Most people use the Schedule D form to report capital gains and losses that result from the sale or trade of certain property during the year. As of 2011, however, the Internal Revenue Service created a new form, Form 8949, that some taxpayers will have to file along with their Schedule D and 1040 forms.
Capital asset transactions
Capital assets include all personal property, such as your home, car, artwork and collectibles, to name a few. It also includes your investments assets, such as stocks and bonds. Whenever you sell a capital asset held for personal use at a gain, you need to calculate how much money you gained and report it on a Schedule D and, depending on your situation, perhaps Form 8949. Capital assets held for personal use that are sold at a loss generally do not need to be reported on your taxes and the loss is generally not deductible.
The gains you report are subject to income tax, but the rate of tax you’ll pay depends on how long you hold the asset before selling. If you have a deductible loss on the sale of a capital asset, you might be eligible to use the losses you incur to offset other current and future capital gains. Capital gains and losses are generally calculated as the difference between what you bought the asset for (the IRS calls this the “tax basis”) and what you sold the asset for (the sale proceeds). Certain assets can have “adjustments” to the basis that can affect the amount gained or lost for tax purposes.
Short-term gains and losses
The initial section of Schedule D is used to report your total short-term gains and losses. Any asset you hold for one year or less at the time of sale is considered “short term” by the IRS. For example, if you purchase 100 shares of Disney stock on April 1 and sold them on August 8 of the same year, you report the transaction on Schedule D and Form 8949 as short-term. When your short-term gains exceed your short-term losses, you pay tax on the net gain at the same ordinary income tax rates you pay on most of your other income, such as your wages.
Long-term gains and losses
Capital assets that you hold for more than one year and then sell are classified as long-term on Schedule D and Form 8949. The advantage to reporting a net long-term gain is that generally these gains are taxed at a lower rate than short-term gains. The precise rate depends on the tax bracket you’re in.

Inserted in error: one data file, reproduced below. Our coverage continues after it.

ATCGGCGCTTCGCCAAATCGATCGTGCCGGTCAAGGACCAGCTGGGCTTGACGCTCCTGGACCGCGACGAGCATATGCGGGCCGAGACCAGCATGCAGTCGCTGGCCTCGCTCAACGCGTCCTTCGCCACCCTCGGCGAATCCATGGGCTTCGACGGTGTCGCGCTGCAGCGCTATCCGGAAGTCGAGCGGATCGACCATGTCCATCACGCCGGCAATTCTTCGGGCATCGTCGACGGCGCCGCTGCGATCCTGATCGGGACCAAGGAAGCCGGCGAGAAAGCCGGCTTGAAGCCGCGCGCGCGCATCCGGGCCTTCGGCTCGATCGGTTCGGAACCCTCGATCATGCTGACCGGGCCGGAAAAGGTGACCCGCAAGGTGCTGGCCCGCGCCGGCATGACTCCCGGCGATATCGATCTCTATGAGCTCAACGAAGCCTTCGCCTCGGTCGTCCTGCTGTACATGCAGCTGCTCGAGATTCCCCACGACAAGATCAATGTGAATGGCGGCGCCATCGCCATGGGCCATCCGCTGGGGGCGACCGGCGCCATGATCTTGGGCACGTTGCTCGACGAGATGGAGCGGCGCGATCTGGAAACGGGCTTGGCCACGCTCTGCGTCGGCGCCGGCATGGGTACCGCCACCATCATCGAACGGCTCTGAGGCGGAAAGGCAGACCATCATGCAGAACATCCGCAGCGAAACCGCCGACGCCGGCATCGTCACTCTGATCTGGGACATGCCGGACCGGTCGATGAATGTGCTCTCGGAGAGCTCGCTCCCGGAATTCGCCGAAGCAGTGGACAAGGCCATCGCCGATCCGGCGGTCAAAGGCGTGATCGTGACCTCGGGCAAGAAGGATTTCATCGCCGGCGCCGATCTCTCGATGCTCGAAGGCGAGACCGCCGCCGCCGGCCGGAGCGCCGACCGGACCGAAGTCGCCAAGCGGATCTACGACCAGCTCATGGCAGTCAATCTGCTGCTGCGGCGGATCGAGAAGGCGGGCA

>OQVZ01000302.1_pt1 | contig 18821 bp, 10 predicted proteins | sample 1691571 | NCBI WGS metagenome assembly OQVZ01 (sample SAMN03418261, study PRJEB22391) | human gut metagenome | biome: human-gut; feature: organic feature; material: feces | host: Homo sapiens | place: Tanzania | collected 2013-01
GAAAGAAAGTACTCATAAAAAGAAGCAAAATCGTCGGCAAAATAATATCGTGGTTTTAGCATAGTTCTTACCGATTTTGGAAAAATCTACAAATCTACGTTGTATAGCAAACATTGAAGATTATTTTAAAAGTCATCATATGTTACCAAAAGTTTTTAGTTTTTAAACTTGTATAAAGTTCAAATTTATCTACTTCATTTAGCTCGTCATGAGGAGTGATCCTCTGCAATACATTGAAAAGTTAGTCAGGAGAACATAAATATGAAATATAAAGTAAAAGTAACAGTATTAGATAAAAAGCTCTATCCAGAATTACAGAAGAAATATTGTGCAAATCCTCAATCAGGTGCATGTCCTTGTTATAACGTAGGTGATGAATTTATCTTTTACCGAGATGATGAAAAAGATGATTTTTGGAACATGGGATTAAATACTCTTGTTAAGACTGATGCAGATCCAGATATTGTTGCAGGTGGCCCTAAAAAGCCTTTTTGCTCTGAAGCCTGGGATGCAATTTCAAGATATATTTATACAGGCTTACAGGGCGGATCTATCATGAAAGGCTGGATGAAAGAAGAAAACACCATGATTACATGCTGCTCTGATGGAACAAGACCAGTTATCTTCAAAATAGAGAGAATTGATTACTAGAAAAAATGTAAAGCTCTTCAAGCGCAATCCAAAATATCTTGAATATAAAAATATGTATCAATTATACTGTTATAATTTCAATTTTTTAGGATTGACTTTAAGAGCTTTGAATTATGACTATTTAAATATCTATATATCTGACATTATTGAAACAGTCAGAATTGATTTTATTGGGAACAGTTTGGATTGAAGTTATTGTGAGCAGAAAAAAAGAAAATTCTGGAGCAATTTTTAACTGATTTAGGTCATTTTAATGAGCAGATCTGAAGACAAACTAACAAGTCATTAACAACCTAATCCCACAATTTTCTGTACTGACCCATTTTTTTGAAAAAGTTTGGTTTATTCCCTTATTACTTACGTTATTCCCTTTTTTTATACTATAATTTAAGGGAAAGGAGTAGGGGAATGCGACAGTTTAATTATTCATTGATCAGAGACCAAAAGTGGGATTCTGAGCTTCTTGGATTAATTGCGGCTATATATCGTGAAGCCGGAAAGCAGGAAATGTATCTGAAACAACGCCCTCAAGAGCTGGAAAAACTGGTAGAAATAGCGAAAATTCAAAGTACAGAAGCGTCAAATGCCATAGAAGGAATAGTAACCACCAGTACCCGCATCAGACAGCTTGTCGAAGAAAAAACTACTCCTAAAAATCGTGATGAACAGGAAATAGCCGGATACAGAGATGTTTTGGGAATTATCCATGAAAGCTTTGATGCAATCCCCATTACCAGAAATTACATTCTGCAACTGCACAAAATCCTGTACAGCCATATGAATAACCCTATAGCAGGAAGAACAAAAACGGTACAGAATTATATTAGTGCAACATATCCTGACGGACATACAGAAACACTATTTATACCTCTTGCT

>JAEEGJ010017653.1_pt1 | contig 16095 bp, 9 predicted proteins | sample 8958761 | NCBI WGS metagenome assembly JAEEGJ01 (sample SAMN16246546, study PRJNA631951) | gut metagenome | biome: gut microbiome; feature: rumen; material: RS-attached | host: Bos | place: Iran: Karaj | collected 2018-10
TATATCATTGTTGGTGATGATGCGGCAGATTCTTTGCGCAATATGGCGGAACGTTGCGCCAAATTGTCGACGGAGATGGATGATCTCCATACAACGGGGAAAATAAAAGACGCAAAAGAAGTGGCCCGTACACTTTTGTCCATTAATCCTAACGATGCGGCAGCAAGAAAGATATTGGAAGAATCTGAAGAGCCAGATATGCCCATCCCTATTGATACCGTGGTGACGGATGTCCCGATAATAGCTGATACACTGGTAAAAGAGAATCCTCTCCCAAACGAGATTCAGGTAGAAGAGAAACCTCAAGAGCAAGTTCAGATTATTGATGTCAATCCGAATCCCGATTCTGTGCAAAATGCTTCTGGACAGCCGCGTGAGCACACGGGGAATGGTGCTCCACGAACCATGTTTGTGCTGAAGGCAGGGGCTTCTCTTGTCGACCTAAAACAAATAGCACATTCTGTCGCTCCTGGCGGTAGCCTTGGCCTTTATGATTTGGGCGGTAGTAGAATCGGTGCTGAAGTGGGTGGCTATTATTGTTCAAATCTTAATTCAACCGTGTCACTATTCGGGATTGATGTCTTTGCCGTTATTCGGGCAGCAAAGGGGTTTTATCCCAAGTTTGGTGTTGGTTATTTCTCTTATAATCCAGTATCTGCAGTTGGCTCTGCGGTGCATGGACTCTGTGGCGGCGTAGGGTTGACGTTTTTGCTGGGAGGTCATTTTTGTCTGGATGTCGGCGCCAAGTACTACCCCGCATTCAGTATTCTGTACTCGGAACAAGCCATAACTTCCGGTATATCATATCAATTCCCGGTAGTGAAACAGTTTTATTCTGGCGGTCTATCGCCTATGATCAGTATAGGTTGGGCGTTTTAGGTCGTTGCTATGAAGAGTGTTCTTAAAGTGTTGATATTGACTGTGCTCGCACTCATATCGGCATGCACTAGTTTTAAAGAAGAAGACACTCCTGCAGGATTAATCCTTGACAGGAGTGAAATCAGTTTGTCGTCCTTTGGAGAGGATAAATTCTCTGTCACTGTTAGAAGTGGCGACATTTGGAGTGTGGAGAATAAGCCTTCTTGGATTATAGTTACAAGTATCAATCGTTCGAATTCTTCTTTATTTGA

Preparing Schedule D and 8949
Any year that you have to report a capital asset transaction, you’ll need to prepare Form 8949 before filling out Schedule D unless an exception applies. Form 8949 requires the details of each capital asset transaction. For example, if you execute four separate stock trades during the year, some of the information you must report includes the name of the company to which the stock relates, the date you acquired and sold the stock, your purchase price (or adjusted basis) and the sales price. Also, just like the Schedule D, there are two sections that cover your long-term and short-term transactions on Form 8949. You then compute the total gain or loss for each category and transfer those amounts to your Schedule D and then to your 1040.
There are two exceptions to having to include transactions on Form 8949 that pertain to individuals and most small businesses. These include:
Taxpayers can attach a separate statement with the transaction details in a format that meets the requirements of Form 8949.
Taxpayers can omit transactions from Form 8949 if:
They received a Form 1099-B that shows that the cost basis was reported to the IRS, and
The form does not show a non-deductible wash sale loss or adjustments to the basis, gain or loss, or to the type of gain or loss (short term or long term).
If one of the exceptions applies then the transactions can be summarized into short-term and long-term and reported directly on Schedule D without using Form 8949. If an exception applies you can still voluntarily report your transactions on Form 8949 which might be easier if you have some transactions that meet the exception requirements and some that don’t.